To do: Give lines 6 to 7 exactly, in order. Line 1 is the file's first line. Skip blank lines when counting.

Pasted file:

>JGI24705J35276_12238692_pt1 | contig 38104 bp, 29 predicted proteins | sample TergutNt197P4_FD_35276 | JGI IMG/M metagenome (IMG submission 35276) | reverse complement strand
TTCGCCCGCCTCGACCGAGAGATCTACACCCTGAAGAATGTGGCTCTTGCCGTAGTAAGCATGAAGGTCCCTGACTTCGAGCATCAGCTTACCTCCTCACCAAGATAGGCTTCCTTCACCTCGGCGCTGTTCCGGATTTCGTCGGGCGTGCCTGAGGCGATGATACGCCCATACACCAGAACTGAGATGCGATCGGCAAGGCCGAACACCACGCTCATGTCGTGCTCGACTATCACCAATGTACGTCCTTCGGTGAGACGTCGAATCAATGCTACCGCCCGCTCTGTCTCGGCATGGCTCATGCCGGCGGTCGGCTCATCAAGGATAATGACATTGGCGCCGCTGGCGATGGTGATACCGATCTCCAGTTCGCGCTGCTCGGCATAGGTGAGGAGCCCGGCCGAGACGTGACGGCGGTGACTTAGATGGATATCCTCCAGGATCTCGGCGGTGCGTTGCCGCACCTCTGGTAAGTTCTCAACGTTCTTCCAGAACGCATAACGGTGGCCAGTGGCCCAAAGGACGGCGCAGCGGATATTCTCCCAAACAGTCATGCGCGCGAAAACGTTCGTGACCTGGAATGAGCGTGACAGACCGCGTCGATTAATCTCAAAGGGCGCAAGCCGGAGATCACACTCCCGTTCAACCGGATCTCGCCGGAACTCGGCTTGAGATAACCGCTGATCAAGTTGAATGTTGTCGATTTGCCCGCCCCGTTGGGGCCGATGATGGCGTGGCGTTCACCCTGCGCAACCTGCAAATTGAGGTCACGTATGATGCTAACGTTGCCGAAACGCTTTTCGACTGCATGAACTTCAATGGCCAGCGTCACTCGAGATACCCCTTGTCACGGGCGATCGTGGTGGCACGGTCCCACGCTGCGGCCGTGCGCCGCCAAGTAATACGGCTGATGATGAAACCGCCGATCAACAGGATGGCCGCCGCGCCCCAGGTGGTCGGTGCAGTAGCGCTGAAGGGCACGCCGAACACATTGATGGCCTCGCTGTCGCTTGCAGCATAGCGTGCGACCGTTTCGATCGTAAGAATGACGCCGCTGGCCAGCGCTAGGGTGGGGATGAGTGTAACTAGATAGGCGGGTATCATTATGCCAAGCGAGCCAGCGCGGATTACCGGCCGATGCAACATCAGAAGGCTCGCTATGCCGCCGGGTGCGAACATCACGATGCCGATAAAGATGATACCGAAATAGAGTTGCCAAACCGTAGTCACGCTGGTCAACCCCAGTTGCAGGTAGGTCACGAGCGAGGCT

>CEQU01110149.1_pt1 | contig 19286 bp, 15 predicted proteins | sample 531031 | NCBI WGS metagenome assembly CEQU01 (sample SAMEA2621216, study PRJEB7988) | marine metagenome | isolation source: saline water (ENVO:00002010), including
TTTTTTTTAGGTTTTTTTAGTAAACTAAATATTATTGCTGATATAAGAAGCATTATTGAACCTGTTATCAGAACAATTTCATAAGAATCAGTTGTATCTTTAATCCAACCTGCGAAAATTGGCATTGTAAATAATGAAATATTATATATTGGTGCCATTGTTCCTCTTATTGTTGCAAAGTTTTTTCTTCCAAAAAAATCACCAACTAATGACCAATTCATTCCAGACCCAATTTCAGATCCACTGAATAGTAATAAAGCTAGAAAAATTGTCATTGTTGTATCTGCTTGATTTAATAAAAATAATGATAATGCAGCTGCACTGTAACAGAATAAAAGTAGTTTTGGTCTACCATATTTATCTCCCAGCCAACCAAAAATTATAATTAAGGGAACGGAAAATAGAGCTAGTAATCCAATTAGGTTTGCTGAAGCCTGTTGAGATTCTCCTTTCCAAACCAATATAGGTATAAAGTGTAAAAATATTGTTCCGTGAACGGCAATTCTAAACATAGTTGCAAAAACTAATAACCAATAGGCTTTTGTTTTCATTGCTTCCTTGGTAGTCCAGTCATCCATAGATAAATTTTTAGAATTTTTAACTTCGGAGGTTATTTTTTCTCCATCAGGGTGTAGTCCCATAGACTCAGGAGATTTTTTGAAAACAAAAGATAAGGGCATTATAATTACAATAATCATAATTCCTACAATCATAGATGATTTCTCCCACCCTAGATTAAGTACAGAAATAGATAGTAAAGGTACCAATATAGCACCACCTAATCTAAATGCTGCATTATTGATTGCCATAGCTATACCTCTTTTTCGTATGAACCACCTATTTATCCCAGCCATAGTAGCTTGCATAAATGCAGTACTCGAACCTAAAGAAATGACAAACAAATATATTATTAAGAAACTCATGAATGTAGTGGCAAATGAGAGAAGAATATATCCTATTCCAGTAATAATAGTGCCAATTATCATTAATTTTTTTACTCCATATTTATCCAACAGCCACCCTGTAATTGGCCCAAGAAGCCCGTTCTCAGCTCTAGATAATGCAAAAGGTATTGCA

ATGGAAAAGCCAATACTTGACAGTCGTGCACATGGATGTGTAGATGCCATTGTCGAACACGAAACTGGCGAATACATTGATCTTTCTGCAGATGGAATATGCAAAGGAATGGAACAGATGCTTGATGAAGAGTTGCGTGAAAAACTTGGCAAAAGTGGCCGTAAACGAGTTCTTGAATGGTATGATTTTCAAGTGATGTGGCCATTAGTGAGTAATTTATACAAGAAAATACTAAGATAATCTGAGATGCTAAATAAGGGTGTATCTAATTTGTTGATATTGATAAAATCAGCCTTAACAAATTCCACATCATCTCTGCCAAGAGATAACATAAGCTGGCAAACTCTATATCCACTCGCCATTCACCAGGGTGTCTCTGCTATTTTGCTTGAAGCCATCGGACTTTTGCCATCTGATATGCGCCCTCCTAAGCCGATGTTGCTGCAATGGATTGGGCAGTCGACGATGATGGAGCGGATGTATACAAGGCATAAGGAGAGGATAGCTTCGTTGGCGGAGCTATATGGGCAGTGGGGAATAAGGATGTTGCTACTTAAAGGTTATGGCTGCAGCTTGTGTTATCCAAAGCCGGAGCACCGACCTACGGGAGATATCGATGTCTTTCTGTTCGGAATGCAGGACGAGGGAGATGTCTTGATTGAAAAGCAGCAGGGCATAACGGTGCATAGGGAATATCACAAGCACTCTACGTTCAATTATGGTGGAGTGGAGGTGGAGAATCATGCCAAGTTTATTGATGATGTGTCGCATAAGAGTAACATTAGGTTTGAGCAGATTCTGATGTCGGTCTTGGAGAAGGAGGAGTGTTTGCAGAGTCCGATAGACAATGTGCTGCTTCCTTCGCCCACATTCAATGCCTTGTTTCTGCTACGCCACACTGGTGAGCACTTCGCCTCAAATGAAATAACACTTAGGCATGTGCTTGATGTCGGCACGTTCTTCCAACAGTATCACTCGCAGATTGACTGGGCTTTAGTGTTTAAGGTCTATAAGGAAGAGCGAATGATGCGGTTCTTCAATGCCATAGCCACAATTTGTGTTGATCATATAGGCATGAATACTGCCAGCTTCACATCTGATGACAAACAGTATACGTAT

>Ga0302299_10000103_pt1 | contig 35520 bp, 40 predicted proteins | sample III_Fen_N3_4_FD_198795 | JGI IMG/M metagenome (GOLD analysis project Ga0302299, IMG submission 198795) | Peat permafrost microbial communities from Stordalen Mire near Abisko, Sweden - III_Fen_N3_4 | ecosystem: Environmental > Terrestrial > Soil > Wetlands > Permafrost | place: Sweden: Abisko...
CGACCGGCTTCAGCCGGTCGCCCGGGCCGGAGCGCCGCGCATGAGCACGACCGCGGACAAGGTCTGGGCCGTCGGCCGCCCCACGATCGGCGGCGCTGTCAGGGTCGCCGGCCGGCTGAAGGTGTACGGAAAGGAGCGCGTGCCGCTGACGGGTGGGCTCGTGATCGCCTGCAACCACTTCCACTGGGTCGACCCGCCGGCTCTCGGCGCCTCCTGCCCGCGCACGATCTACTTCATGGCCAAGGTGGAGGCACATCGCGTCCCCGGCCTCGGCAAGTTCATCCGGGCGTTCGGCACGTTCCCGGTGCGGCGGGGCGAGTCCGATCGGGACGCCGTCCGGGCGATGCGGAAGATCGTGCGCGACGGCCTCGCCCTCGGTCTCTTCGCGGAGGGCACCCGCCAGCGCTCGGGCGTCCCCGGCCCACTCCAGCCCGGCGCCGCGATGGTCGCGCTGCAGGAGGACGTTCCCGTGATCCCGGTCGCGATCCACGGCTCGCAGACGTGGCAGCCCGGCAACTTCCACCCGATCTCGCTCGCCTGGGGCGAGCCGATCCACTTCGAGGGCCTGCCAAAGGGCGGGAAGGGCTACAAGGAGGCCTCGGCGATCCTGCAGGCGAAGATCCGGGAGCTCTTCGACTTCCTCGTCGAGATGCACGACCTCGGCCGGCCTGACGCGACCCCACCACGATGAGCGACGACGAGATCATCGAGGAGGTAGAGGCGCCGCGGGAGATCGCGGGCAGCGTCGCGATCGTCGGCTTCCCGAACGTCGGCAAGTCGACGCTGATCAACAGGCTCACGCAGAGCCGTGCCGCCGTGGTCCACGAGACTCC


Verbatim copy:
>Ga0302299_10000103_pt1 | contig 35520 bp, 40 predicted proteins | sample III_Fen_N3_4_FD_198795 | JGI IMG/M metagenome (GOLD analysis project Ga0302299, IMG submission 198795) | Peat permafrost microbial communities from Stordalen Mire near Abisko, Sweden - III_Fen_N3_4 | ecosystem: Environmental > Terrestrial > Soil > Wetlands > Permafrost | place: Sweden: Abisko...
CGACCGGCTTCAGCCGGTCGCCCGGGCCGGAGCGCCGCGCATGAGCACGACCGCGGACAAGGTCTGGGCCGTCGGCCGCCCCACGATCGGCGGCGCTGTCAGGGTCGCCGGCCGGCTGAAGGTGTACGGAAAGGAGCGCGTGCCGCTGACGGGTGGGCTCGTGATCGCCTGCAACCACTTCCACTGGGTCGACCCGCCGGCTCTCGGCGCCTCCTGCCCGCGCACGATCTACTTCATGGCCAAGGTGGAGGCACATCGCGTCCCCGGCCTCGGCAAGTTCATCCGGGCGTTCGGCACGTTCCCGGTGCGGCGGGGCGAGTCCGATCGGGACGCCGTCCGGGCGATGCGGAAGATCGTGCGCGACGGCCTCGCCCTCGGTCTCTTCGCGGAGGGCACCCGCCAGCGCTCGGGCGTCCCCGGCCCACTCCAGCCCGGCGCCGCGATGGTCGCGCTGCAGGAGGACGTTCCCGTGATCCCGGTCGCGATCCACGGCTCGCAGACGTGGCAGCCCGGCAACTTCCACCCGATCTCGCTCGCCTGGGGCGAGCCGATCCACTTCGAGGGCCTGCCAAAGGGCGGGAAGGGCTACAAGGAGGCCTCGGCGATCCTGCAGGCGAAGATCCGGGAGCTCTTCGACTTCCTCGTCGAGATGCACGACCTCGGCCGGCCTGACGCGACCCCACCACGATGAGCGACGACGAGATCATCGAGGAGGTAGAGGCGCCGCGGGAGATCGCGGGCAGCGTCGCGATCGTCGGCTTCCCGAACGTCGGCAAGTCGACGCTGATCAACAGGCTCACGCAGAGCCGTGCCGCCGTGGTCCACGAGACTCC